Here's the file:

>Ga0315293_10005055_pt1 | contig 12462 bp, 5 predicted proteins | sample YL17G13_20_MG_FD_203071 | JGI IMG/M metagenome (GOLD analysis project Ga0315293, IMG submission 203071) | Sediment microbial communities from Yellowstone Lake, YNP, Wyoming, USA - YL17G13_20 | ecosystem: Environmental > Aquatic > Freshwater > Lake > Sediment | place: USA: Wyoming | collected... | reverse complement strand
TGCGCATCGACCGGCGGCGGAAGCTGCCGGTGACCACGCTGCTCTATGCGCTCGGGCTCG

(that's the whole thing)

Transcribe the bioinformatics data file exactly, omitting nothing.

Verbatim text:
>Ga0315293_10005055_pt1 | contig 12462 bp, 5 predicted proteins | sample YL17G13_20_MG_FD_203071 | JGI IMG/M metagenome (GOLD analysis project Ga0315293, IMG submission 203071) | Sediment microbial communities from Yellowstone Lake, YNP, Wyoming, USA - YL17G13_20 | ecosystem: Environmental > Aquatic > Freshwater > Lake > Sediment | place: USA: Wyoming | collected... | reverse complement strand
TGCGCATCGACCGGCGGCGGAAGCTGCCGGTGACCACGCTGCTCTATGCGCTCGGGCTCG